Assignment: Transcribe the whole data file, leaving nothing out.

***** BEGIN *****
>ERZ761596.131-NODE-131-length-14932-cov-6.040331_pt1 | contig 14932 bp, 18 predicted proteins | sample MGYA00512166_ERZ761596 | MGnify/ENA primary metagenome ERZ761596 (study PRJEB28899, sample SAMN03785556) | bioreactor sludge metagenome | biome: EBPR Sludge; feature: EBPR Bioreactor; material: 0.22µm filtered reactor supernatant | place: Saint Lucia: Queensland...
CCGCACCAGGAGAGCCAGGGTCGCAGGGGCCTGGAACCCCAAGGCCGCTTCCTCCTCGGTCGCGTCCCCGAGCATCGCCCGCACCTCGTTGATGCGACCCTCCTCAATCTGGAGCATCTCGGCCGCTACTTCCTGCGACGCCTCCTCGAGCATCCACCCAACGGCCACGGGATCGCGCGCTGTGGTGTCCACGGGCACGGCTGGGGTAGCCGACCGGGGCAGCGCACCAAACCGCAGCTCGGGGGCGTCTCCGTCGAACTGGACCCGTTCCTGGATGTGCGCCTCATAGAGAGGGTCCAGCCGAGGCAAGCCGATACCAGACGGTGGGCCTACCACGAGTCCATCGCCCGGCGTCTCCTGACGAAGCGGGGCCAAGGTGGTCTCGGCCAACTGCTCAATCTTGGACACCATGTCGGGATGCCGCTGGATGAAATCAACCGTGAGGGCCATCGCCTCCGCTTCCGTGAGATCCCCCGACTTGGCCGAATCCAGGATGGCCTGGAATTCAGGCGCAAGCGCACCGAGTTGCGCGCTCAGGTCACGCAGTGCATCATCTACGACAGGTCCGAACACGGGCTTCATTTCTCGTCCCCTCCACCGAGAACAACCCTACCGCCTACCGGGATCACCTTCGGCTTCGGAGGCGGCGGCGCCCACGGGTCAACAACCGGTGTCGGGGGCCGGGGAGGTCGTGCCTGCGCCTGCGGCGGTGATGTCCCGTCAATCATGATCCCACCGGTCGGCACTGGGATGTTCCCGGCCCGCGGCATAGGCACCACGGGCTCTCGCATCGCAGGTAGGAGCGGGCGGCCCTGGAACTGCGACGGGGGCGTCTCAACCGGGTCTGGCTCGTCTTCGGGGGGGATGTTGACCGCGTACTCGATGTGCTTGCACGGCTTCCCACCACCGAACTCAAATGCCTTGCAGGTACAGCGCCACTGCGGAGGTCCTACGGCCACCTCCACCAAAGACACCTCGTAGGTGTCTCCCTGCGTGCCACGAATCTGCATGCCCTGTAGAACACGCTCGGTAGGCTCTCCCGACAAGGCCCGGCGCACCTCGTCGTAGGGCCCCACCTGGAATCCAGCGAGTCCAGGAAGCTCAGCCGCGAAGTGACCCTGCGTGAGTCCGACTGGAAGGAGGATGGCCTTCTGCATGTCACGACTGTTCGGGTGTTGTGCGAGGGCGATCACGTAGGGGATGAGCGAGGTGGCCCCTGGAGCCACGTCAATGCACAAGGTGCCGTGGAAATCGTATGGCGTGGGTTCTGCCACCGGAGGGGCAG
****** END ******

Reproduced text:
>ERZ761596.131-NODE-131-length-14932-cov-6.040331_pt1 | contig 14932 bp, 18 predicted proteins | sample MGYA00512166_ERZ761596 | MGnify/ENA primary metagenome ERZ761596 (study PRJEB28899, sample SAMN03785556) | bioreactor sludge metagenome | biome: EBPR Sludge; feature: EBPR Bioreactor; material: 0.22µm filtered reactor supernatant | place: Saint Lucia: Queensland...
CCGCACCAGGAGAGCCAGGGTCGCAGGGGCCTGGAACCCCAAGGCCGCTTCCTCCTCGGTCGCGTCCCCGAGCATCGCCCGCACCTCGTTGATGCGACCCTCCTCAATCTGGAGCATCTCGGCCGCTACTTCCTGCGACGCCTCCTCGAGCATCCACCCAACGGCCACGGGATCGCGCGCTGTGGTGTCCACGGGCACGGCTGGGGTAGCCGACCGGGGCAGCGCACCAAACCGCAGCTCGGGGGCGTCTCCGTCGAACTGGACCCGTTCCTGGATGTGCGCCTCATAGAGAGGGTCCAGCCGAGGCAAGCCGATACCAGACGGTGGGCCTACCACGAGTCCATCGCCCGGCGTCTCCTGACGAAGCGGGGCCAAGGTGGTCTCGGCCAACTGCTCAATCTTGGACACCATGTCGGGATGCCGCTGGATGAAATCAACCGTGAGGGCCATCGCCTCCGCTTCCGTGAGATCCCCCGACTTGGCCGAATCCAGGATGGCCTGGAATTCAGGCGCAAGCGCACCGAGTTGCGCGCTCAGGTCACGCAGTGCATCATCTACGACAGGTCCGAACACGGGCTTCATTTCTCGTCCCCTCCACCGAGAACAACCCTACCGCCTACCGGGATCACCTTCGGCTTCGGAGGCGGCGGCGCCCACGGGTCAACAACCGGTGTCGGGGGCCGGGGAGGTCGTGCCTGCGCCTGCGGCGGTGATGTCCCGTCAATCATGATCCCACCGGTCGGCACTGGGATGTTCCCGGCCCGCGGCATAGGCACCACGGGCTCTCGCATCGCAGGTAGGAGCGGGCGGCCCTGGAACTGCGACGGGGGCGTCTCAACCGGGTCTGGCTCGTCTTCGGGGGGGATGTTGACCGCGTACTCGATGTGCTTGCACGGCTTCCCACCACCGAACTCAAATGCCTTGCAGGTACAGCGCCACTGCGGAGGTCCTACGGCCACCTCCACCAAAGACACCTCGTAGGTGTCTCCCTGCGTGCCACGAATCTGCATGCCCTGTAGAACACGCTCGGTAGGCTCTCCCGACAAGGCCCGGCGCACCTCGTCGTAGGGCCCCACCTGGAATCCAGCGAGTCCAGGAAGCTCAGCCGCGAAGTGACCCTGCGTGAGTCCGACTGGAAGGAGGATGGCCTTCTGCATGTCACGACTGTTCGGGTGTTGTGCGAGGGCGATCACGTAGGGGATGAGCGAGGTGGCCCCTGGAGCCACGTCAATGCACAAGGTGCCGTGGAAATCGTATGGCGTGGGTTCTGCCACCGGAGGGGCAG